IN November 2014, just a few days before she became First Minister, Nicola Sturgeon made an important promise. For too long, she said, the conversation between the public and politicians had been all about stage-managed public appearances and she was determined to change that. Her government would be open, she said; it would stay close to the people it served, and, what’s more, Ms Sturgeon was prepared to promise that she would be the most accessible First Minister ever.

So what are we to make of the promise now? Four years on, what was supposed to be the most accessible government ever has been accused by the freedom watchdog of operating unjustifiable and significant delays to the freedom of information system. Daren Fitzhenry, the information commissioner, says SNP ministers have effectively been operating a twin-track system making it harder for journalists, MSPs and political researchers to get information. Mr Fitzhenry says FOI requests from these groups are subjected to an extra layer of clearance.

Journalists who have been using the FOI system have known about this shocking problem for a long time, with this newspaper revealing in May that requests were regularly being sent to special advisers and ministers for approval. Last year journalists from across the media also signed an open letter criticising the government’s approach, with MSPs subsequently condemning its conduct in an unanimous vote in parliament.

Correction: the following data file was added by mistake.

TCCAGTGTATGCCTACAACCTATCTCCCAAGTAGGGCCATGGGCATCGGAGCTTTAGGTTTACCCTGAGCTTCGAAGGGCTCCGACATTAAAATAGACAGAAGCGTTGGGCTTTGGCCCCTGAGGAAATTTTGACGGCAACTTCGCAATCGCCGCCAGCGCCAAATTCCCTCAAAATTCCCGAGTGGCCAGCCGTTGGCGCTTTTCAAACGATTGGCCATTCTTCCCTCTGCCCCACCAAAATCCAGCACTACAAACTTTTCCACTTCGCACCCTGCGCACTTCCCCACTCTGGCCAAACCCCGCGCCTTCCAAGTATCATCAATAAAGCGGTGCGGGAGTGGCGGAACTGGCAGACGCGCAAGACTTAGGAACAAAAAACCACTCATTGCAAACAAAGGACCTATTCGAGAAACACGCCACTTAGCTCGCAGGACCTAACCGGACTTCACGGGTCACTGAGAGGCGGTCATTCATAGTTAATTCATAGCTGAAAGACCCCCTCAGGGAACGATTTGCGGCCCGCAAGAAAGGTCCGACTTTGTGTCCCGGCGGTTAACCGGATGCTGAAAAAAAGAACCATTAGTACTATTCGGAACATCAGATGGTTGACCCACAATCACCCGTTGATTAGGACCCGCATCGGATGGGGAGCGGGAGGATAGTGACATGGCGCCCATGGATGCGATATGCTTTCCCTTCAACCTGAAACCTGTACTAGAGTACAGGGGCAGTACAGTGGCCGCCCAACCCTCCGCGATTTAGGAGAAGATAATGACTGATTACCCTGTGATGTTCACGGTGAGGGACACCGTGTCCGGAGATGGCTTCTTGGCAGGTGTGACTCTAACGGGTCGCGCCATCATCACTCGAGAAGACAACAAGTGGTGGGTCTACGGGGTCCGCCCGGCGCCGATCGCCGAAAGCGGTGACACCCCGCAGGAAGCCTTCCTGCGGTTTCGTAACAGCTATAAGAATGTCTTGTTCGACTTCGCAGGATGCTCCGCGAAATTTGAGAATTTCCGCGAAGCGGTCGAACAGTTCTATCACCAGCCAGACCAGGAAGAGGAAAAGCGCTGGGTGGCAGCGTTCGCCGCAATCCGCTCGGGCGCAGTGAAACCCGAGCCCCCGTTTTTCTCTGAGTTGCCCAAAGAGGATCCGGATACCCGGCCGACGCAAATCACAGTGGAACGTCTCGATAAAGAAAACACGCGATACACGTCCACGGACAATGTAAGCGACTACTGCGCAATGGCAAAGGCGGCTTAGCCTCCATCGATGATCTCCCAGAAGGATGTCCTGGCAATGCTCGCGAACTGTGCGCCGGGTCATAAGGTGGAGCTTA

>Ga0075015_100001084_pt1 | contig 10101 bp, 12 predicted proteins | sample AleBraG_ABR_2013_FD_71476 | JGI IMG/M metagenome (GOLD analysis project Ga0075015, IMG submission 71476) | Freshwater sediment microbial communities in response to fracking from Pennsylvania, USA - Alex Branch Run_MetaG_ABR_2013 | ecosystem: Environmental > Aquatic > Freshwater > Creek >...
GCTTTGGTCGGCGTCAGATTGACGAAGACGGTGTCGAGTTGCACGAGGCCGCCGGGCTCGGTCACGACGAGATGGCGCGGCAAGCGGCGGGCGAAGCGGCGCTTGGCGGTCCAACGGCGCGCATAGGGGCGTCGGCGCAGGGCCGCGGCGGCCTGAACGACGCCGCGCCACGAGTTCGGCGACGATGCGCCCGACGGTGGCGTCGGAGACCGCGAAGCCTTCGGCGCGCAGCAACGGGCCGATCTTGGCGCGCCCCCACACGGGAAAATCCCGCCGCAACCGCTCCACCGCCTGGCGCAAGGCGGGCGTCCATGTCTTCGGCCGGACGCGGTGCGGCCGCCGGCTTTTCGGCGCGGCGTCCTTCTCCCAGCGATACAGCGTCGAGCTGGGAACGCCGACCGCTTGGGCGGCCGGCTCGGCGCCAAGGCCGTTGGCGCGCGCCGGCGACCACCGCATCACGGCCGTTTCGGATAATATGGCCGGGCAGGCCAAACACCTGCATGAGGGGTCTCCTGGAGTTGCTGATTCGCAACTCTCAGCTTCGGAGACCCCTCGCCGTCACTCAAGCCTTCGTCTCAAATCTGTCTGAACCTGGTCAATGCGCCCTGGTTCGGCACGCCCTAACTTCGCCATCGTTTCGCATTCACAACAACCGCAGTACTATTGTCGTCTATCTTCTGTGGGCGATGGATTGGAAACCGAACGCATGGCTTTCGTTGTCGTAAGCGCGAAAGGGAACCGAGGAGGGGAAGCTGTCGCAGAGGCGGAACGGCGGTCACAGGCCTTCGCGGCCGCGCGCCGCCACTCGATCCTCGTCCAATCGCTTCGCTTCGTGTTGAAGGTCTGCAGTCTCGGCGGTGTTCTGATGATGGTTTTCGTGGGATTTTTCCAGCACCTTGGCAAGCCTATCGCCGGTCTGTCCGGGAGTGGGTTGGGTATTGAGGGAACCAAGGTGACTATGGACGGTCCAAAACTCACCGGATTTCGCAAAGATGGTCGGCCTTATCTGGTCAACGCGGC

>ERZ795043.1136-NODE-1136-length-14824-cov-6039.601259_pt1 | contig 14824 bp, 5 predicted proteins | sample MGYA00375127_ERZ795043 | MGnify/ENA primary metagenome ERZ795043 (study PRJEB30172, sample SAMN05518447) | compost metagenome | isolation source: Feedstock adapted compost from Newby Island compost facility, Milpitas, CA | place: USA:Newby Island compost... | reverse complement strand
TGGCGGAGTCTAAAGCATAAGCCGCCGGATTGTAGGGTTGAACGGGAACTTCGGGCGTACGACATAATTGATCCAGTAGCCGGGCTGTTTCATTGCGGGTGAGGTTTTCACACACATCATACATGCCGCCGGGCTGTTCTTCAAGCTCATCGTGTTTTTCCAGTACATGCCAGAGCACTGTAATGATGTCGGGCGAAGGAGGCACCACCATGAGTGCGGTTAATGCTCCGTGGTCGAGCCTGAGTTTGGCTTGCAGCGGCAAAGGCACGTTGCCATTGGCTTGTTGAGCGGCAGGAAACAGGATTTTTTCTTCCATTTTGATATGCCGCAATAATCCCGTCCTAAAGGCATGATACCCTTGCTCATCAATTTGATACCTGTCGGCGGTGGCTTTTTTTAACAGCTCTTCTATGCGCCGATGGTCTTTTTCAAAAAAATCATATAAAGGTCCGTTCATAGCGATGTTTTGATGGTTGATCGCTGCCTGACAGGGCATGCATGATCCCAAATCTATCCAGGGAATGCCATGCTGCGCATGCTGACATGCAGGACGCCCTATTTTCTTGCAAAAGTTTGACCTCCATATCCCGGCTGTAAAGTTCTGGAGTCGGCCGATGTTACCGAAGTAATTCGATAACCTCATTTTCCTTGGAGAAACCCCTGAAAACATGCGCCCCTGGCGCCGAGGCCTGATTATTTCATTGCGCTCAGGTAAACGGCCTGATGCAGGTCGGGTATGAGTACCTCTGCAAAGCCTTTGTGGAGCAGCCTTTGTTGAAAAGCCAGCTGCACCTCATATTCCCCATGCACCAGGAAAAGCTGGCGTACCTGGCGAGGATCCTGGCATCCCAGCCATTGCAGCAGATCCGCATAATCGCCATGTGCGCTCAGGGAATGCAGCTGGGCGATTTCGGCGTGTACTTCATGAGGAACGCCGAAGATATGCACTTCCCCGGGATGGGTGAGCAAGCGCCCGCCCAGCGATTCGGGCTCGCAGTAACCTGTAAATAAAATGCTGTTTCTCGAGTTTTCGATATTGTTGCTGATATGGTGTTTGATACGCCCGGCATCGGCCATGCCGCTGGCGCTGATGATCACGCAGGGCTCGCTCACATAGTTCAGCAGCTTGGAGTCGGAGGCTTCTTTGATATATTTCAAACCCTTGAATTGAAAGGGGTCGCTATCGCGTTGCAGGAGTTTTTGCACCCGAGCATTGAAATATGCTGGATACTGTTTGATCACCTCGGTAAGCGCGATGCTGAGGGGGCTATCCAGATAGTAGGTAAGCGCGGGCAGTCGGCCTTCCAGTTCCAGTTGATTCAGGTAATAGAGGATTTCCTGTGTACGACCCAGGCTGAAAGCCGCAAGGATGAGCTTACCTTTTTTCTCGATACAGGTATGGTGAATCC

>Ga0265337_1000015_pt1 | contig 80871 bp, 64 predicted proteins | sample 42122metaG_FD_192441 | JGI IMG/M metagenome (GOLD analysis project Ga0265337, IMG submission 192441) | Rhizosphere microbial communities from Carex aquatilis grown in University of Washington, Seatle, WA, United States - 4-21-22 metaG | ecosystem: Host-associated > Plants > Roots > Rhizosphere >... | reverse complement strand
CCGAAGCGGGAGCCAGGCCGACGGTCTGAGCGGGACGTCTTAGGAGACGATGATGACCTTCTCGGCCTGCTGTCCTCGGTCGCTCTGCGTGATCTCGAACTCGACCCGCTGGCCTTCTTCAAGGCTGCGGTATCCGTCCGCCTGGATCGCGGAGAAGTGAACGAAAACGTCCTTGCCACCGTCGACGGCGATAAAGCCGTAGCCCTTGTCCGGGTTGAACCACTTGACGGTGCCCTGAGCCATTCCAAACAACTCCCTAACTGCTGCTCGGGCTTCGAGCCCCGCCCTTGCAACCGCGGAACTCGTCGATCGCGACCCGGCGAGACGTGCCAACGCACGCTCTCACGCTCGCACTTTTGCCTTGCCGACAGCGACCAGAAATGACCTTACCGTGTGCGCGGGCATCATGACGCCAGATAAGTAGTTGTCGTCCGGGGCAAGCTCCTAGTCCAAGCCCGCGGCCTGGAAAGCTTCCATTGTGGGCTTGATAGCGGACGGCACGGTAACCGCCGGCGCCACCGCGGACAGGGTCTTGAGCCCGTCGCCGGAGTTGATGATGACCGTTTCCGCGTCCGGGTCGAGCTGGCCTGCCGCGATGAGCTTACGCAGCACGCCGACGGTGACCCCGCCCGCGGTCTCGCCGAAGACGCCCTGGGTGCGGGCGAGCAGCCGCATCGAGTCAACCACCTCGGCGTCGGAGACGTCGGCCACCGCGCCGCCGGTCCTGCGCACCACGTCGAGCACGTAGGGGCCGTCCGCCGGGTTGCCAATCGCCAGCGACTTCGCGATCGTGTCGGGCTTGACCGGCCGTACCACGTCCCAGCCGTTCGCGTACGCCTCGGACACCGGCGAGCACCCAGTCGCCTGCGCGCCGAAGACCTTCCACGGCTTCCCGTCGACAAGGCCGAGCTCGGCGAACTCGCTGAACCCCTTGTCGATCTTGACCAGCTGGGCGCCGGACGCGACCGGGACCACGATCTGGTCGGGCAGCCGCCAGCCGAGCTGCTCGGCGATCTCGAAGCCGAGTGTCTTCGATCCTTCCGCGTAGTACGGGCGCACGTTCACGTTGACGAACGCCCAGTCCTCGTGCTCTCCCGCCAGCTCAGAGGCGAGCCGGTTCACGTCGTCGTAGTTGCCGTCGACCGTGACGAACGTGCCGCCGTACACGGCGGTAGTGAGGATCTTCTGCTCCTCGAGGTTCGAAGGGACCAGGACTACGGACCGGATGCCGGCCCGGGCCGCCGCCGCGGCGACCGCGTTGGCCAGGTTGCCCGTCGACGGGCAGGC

However, to have the concerns confirmed by the commissioner is profoundly troubling and requires immediate action by the Scottish Government. In May, the Government was still trying to pooh-pooh any suggestion that requests from journalists were treated differently but it now says it accepts the commissioner’s recommendations in full and will try to improve.

As the commissioner says, this must mean an end to treating journalists and others differently when processing requests – and the only way to achieve this is maybe to ensure an element of anonymity is introduced to the system. This will be embarrassing for the Government, and lead to the publication of some stories it would rather keep quiet – but that is the nature of the system. Freedom of information means the government cooperating even with those who may embarrass them.

The entire system also requires review. Journalists now know that what they suspected is true, but the concerns go further, with some organisations wrongly informing the public they do not hold data when in fact they do. The Government will now prepare an action plan on the back of the commissioner’s report, but it should go further and order a review of FOI as a whole. FOI has to work for journalists, but it should mean openness for all. The Government must now tell us how it will live up to those promises Nicola Sturgeon made in 2014.